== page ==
Updated: Aug 24, 2021
By Dr. Clara Blood
I’ll be honest, recording myself playing the oboe has never been a pleasant experience. Listening back to your own playing tends to generate feelings of vulnerability and insecurity. It places your “areas of improvement” under a microscope. Remember how jarring HD television was when it first came out? With such a crisp and clean image you could see every wrinkle, every pore exposed on the big screen.
Recording yourself produces the same effect: a clear and brutally honest picture of the strengths and weaknesses of your playing.
To overcome your fear and unpleasant associations with recording yourself, you must first do it more often and do it from an objective point of view. These two behaviors will complement each other. The more often you record yourself the easier it becomes to listen to yourself from an objective perspective. Conversely, when you emotionally detach yourself and listen objectively, the easier it becomes to record yourself on a regular basis.
While I recommend recording run throughs of entire etudes, movements, pieces, etc., it is equally valuable to record very small segments ranging from a few lines of a piece to a scale or even just an interval between two notes. I notice that if I am having trouble finding the root of a problem- an intonation issue, technical challenge, or phrase shaping, recording and then listening back can help me find a solution. Being able to listen back allows you to become your own teacher.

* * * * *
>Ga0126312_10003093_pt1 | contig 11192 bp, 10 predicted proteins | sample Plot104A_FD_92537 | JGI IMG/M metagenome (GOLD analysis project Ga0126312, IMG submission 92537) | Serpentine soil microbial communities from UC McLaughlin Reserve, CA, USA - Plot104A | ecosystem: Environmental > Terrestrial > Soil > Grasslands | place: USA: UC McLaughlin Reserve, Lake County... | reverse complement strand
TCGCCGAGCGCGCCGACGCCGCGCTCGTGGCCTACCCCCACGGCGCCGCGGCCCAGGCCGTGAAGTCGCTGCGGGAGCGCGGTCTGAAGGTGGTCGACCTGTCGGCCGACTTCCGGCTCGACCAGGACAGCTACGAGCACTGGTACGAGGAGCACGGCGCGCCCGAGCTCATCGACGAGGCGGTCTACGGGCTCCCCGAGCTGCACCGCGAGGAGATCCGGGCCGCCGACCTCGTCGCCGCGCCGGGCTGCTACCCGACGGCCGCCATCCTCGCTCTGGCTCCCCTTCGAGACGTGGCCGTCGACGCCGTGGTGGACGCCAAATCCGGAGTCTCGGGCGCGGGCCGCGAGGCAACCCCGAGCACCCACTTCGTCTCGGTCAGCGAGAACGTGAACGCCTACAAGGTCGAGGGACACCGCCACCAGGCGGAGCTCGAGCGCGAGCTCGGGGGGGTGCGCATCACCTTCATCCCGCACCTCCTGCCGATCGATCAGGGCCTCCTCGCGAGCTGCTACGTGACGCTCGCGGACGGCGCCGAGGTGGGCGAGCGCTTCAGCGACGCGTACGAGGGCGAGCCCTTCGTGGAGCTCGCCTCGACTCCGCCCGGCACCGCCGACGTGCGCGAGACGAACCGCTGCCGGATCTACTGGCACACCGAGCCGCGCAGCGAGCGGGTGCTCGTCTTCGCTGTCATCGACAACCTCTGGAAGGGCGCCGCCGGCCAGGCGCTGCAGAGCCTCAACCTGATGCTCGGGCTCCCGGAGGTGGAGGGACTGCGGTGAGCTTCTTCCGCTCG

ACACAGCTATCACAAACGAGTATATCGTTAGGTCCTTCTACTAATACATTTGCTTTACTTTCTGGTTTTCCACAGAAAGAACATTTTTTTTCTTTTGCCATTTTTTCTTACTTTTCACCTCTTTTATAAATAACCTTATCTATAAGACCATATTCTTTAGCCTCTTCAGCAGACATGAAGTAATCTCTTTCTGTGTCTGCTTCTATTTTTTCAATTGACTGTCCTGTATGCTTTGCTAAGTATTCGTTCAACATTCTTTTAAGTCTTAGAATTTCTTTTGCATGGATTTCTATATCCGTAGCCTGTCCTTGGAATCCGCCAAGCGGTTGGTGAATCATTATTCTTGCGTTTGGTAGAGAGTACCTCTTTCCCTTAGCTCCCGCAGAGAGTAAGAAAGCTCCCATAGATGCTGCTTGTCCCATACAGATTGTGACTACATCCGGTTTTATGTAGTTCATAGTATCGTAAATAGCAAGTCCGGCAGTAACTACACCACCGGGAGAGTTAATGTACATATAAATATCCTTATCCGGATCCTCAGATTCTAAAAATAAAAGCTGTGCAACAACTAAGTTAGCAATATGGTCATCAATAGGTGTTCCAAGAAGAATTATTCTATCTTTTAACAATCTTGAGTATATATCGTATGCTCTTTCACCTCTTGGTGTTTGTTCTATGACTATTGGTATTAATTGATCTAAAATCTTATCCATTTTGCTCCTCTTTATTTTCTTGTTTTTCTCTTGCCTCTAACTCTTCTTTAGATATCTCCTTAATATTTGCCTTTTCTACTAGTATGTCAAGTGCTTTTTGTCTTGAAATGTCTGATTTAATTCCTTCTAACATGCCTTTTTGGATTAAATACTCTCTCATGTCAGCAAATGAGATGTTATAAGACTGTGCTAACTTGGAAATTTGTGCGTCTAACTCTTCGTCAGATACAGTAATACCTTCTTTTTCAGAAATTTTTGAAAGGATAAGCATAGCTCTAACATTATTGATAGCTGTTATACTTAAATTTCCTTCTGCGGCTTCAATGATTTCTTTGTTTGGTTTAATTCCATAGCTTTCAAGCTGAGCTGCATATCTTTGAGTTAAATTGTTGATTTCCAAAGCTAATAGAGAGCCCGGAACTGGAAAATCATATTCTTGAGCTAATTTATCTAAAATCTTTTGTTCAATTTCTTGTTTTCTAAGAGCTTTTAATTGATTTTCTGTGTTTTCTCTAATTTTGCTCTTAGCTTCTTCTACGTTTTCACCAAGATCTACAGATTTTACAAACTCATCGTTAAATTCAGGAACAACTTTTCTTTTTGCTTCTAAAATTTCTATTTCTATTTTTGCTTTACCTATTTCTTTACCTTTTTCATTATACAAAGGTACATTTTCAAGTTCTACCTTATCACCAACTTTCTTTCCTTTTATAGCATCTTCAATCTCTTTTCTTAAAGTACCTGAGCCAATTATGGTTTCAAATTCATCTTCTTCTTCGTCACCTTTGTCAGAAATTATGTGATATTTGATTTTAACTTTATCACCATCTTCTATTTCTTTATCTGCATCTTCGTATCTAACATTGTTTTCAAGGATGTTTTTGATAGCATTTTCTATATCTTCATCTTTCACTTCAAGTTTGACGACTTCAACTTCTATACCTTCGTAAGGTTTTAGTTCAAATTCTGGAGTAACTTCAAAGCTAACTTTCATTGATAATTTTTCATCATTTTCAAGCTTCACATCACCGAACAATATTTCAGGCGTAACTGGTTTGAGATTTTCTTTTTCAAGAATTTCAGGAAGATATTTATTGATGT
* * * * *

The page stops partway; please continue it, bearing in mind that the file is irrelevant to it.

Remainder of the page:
Finally, when you analyze your recording, be sure to acknowledge both the positive and negative aspects of your performance. Most of the unpleasantness we associate with the recording process comes from our fixation on the negative. While recording does make it easier to recognize and solve problems, it is also critically important to give yourself credit for the things you are doing well. This is where recording the same passage, etude, etc. over the course of a week or two can be incredibly valuable. You’ll not only be able to further refine the details of your performance but to track your progress as well!
Good luck with your recording everyone! Stay tuned for my next post where I present a step by step process for analyzing your recordings in a productive and constructive manner!